>>> And still, don't forget about the (vertical) inheritance, i.e. class Foo
>>> may *extends* Bar. If there will be no (delegation based) inheritance,
>>> such classes won't be needed, because they will be just casual
>>> pattern-factories. In addition, mixins/traits, being a horizontal
>>> inheritance (the augmentation of the vertical code reuse) are also good to
>>> have as delegation based. I think that you (and Tom) used statically
>>> augmented (a method per instance) object not because you like it
>>> ideologically, but because it's not possible to implement it cross-browser
>>> in nowadays.
>>>
>>
>>  I'm not sure what you mean. Could you please expand and clarify the
>> question? Thanks.
>>
>>
> I mentioned "classes-as-sugar" proposal, where a class cannot inherit
> (making a vertical inheritance chain).
>
> A -> B -> C
>
> In addition, if any class may mixin several traits/mixins, we have a
> horizontal inheritance:
>
> A -> B -> C
> |      |
> |      |----------- m1 -> m3
> |
> |--m1 -> m2
>
> i.e. at every link, first the whole chain of mixins is considered and only
> after that we go to the next (vertical) link. Sure, the normalized
> inheritance chain for resolution is linear:
>
> A -> m1 -> m2 -> B -> m1 -> m3 -> C
>
> I.e. an instance always inherits methods/properties from mixins or classes,
> but not has own (as in your implementation of classes and traits). The thing
> is not only in optimizing VM, but in dynamics of a language. I.e. if we
> modify somehow methods in the class or trait, all instances via delegation
> will have a new version.
>
> That what Ruby uses:
>
> module MyTrait
>   def my_method
>     print(@items)
>   end
> end
>
> class MyCollection
>
>   # mixin MyTrait to the class
>   include MyTrait
>
>   # and also some built-in mixin
>   include Enumerable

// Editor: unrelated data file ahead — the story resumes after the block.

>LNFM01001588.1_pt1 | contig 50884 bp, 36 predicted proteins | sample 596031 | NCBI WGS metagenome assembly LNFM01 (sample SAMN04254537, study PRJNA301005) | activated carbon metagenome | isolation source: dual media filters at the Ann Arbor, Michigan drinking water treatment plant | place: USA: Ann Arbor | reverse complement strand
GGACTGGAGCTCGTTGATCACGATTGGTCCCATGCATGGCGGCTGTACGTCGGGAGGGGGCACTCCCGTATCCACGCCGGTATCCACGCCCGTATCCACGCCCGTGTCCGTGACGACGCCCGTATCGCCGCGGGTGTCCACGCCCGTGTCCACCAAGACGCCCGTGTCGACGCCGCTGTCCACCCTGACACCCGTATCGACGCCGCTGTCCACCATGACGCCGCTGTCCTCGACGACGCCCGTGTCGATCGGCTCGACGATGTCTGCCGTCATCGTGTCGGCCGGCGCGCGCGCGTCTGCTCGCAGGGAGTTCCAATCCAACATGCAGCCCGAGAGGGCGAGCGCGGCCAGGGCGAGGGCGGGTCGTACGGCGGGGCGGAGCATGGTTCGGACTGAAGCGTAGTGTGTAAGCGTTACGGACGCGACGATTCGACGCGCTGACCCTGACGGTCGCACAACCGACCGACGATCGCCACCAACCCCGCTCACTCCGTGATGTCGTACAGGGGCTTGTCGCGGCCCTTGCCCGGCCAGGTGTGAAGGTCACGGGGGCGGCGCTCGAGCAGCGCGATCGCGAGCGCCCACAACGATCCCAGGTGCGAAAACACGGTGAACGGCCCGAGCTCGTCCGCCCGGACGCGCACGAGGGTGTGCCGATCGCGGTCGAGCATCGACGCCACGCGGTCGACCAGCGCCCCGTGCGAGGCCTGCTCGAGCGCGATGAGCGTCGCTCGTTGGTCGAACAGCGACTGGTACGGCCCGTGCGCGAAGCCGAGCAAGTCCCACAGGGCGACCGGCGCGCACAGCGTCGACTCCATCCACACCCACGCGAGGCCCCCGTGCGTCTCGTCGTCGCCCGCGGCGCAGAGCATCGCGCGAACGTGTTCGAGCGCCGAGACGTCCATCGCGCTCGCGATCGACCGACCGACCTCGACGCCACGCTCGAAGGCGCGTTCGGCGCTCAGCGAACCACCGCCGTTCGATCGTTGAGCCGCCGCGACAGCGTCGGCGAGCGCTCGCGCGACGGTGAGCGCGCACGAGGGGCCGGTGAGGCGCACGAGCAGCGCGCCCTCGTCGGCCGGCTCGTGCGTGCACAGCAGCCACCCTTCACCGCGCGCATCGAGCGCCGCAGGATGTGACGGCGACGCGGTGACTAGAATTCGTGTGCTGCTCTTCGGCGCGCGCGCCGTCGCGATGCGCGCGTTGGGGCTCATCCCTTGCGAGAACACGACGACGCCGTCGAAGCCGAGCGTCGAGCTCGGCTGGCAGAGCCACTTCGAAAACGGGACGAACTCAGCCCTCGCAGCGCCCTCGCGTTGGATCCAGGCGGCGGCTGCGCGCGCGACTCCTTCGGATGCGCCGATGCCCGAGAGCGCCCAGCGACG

>
>   def initialize(data)
>     @data = data
>   end
>
>   # method required by the
>   # Enumerable trait/mixin
>   def each
>     @data.each { |i| yield(i) }
>   end
>
> end
>
> # an intance
> things = MyCollection.new(['x','yz','defgh','ij','klmno'])
>
> thigns.my_method # from MyTrait
>
> # available from Enumerable trait
> print(things.min) #=> "defgh"
> print(things.max) #=> "yz"
>
> # aka Array#map in JS
> print(things.collect { |i| i.upcase }) #=> ["X", "YZ", "DEFGH", "IJ",
> "KLMNO"]
>
> # modules/traits are open
> module Enumerable
>   def new_method
>     print(@items, " from new method")
>   end
> end
>
> # a new method is available
> # for the instance via delegation
> things.new_method #=> ['x','yz','defgh','ij','klmno'] from new method
>

I'm still not sure I understand you correctly. But if I do, Override is your
vertical composition and Compose is your horizontal composition. Via
Object.create, one can also mix traits with vertical composition using the
JavaScript prototype chain. But then unbound inherited methods become
observable, leading to all the normal confusions. By using only Override for
vertical composition, only bound methods are observable. (This is like the
old "binding on extraction" property of old ES4 classes.)



>
> P.S.: Why am I asking? -- just see that you everywhere use static/const and
> frozen things. Want to know, do you propose JS to be a static language
> without opened classes/protos/traits/etc, "monkey-patching", etc.?
>

Not at all. As previously discussed, JavaScript will lose none of its
support for monkey patching, low integrity patterns, unfrozen objects, etc.
None of these proposals take any of those away.

Further, trait classes can be instantiated with Object.create, so traits
even enhance the expressiveness of low integrity patterns and vertical
composition using prototypes if that's what you wish. Adapting a previous
example:

    function Point(x, y) {
      this.x = x;
      this.y = y;
    }
    Point.prototype = Object.create(
      SuperPoint.prototype,
      StatelessPointTrait());



>
> Dmitry.
>



-- 
    Cheers,
    --MarkM
-------------- next part --------------
An HTML attachment was scrubbed...
URL: <http://mail.mozilla.org/pipermail/es-discuss/attachments/20100914/85b68f81/attachment-0001.html>


More information about the es-discuss mailing list